We got the show’s creator Graham Yost to take the deep dive and tell us what to expect in the new season of Justified, the FX show in which Timothy Olyphant plays supremely badass U.S. marshal Raylan Givens. To bring you up to speed: there’s a baby on the way, a new pair of bad guys in town, and a brewing Cain-Abel dynamic with a frenemy. Here’s how Yost plans to deal with it all:
GQ: Raylan is such a steady lead character, he doesn’t necessarily do inner turmoil. Do you ever yearn to give him a spiraling emotional breakdown?
Yost: You know what, I’m gonna go back, when you asked me my favorite scene from season two, I’m going to change that to show you just how wrong you are! [laughs] It’s one of the scenes towards the end of “Reckoning”. He’s finally caught Dickie Bennett, who murdered his beloved Aunt Helen, and he drives Dickie into the woods and we very self-consciously modeled it on Miller’s Crossing. He’s taking to Dickie, and he’s going to kill him. And what Tim did in that scene when he tells Dickie what Aunt Helen meant to him, and then you realize he’s not going to kill him because of her, that’s my favorite of the season. And that is inner turmoil. But the thing is, you can’t do it too much. Because Raylan is not that guy. He is self-aware, but he’s not gonna broadcast it. There’s a great line in the first season where he says to Boyd, “I am not unaware of my motivations in life.” But it’s just not something he wants to [pause] explore.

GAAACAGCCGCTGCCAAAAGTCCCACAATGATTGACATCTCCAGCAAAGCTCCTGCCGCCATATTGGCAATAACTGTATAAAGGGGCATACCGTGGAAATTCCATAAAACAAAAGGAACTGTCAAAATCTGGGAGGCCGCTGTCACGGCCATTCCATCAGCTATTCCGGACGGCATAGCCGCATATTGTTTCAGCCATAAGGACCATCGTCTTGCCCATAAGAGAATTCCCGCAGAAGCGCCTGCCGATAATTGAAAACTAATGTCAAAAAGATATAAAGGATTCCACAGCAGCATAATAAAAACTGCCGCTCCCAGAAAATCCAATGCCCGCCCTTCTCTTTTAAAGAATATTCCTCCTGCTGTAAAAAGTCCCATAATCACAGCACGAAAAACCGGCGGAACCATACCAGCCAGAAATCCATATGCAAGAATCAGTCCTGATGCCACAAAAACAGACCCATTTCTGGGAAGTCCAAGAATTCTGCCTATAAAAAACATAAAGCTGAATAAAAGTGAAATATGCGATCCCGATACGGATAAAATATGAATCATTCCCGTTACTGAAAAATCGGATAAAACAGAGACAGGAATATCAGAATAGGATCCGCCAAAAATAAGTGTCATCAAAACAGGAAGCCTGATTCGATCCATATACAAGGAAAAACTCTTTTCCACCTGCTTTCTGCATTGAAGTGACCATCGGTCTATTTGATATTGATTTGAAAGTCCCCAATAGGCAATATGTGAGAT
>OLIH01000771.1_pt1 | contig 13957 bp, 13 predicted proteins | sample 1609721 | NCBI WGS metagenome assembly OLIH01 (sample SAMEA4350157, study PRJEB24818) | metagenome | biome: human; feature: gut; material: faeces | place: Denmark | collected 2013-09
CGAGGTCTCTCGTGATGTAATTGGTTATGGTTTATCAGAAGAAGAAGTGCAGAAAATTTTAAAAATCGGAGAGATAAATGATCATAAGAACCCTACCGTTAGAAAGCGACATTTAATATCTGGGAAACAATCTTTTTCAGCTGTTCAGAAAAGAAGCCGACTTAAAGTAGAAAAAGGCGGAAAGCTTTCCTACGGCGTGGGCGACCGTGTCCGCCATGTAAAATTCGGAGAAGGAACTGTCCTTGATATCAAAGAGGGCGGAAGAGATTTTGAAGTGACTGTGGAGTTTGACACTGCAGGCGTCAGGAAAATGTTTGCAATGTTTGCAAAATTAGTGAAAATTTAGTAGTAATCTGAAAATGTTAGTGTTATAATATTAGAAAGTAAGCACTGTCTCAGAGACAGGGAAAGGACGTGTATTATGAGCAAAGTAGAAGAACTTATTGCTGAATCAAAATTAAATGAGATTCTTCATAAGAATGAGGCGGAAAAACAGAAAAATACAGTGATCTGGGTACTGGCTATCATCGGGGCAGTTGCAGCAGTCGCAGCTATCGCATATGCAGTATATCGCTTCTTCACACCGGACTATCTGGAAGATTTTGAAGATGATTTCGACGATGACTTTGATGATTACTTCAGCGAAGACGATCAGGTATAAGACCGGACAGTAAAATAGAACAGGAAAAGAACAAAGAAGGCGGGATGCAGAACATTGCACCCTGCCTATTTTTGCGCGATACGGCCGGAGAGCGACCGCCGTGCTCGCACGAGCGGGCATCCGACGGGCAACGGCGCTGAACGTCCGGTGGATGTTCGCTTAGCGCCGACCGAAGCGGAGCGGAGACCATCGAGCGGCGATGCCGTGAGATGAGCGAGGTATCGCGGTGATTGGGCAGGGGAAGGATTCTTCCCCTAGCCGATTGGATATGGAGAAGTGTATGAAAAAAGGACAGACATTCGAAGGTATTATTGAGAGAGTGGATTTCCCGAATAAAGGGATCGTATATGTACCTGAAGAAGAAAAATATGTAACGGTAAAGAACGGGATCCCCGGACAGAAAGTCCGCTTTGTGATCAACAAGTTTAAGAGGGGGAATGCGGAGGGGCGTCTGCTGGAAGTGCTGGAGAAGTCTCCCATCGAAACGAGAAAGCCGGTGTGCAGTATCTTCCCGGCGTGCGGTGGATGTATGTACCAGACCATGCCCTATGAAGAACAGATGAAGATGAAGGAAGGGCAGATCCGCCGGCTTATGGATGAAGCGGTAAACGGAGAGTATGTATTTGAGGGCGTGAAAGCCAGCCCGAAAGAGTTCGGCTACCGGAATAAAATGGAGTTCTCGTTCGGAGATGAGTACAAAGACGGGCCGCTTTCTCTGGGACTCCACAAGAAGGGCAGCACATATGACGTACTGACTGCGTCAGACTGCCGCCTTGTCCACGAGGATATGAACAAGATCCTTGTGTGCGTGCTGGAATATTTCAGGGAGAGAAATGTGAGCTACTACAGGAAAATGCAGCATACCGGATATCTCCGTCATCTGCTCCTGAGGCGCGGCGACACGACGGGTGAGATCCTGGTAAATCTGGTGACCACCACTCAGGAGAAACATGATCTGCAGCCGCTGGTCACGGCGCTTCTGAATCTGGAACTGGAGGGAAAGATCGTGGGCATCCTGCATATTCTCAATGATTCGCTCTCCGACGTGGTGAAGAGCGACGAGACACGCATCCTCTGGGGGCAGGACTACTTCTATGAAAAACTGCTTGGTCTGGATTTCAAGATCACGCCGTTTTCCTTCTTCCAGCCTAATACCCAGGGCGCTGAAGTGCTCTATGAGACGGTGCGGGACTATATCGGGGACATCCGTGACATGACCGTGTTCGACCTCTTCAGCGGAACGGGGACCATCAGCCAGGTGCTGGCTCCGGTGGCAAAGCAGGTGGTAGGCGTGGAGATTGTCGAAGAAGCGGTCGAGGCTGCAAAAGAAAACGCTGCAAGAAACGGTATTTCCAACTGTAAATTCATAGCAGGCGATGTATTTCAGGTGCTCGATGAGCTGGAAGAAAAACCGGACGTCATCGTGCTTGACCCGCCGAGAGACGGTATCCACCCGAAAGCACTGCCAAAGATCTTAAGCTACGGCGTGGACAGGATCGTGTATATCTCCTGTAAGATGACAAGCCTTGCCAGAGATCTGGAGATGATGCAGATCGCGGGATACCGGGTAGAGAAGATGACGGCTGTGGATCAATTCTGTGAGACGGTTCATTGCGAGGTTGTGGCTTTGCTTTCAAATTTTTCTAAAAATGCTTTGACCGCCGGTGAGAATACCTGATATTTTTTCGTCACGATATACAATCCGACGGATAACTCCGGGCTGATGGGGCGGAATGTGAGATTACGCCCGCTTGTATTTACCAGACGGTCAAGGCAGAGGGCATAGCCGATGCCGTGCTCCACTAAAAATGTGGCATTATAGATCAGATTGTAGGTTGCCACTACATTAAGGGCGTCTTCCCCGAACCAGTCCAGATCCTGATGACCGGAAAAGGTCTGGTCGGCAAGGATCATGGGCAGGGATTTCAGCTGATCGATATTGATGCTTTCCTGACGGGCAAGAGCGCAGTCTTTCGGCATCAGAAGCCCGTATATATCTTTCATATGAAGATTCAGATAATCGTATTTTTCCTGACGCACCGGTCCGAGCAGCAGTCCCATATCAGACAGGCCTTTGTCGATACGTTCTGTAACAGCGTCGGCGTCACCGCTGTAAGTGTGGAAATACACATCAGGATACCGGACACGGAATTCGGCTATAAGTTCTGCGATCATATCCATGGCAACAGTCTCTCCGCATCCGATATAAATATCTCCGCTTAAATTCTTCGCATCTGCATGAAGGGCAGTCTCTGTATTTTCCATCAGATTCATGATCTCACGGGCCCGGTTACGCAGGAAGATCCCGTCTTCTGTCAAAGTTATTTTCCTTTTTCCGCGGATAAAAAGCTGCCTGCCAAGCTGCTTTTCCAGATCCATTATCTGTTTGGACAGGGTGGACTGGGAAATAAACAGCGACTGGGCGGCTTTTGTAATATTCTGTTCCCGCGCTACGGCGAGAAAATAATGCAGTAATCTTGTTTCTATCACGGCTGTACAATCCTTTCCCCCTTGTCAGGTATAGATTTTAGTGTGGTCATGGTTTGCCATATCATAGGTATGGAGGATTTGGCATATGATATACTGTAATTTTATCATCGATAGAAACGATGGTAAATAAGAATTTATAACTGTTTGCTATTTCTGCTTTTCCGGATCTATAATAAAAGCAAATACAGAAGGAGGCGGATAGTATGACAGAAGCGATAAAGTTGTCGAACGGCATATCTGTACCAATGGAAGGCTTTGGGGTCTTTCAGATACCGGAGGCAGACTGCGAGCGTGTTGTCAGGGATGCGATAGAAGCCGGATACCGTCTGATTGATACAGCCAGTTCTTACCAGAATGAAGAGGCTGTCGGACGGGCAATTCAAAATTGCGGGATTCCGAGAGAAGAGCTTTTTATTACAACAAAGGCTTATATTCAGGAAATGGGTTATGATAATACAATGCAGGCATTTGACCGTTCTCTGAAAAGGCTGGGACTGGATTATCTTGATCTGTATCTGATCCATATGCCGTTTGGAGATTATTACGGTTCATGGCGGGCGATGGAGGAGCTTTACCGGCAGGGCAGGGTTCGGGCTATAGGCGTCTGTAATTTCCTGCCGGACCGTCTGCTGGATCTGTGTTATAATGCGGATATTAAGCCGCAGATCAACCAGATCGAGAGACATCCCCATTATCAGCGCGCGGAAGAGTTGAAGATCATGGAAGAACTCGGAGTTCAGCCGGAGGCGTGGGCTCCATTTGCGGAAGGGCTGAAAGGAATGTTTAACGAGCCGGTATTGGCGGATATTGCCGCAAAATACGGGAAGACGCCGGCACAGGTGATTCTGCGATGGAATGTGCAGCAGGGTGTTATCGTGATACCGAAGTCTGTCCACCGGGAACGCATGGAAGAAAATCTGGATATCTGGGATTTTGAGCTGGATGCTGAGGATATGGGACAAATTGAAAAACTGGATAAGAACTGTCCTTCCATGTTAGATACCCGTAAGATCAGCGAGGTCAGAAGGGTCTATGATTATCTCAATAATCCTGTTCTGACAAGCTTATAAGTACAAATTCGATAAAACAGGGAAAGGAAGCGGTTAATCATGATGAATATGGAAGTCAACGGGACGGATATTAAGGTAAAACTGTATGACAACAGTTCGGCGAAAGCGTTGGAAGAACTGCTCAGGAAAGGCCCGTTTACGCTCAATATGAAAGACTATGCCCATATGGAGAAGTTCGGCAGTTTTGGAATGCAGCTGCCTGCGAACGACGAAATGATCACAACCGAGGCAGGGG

GQ: There’s a flip side to that, with the prospect of Raylan becoming a father this season. How did you approach that storyline? It seems like you’ve had some fun with it.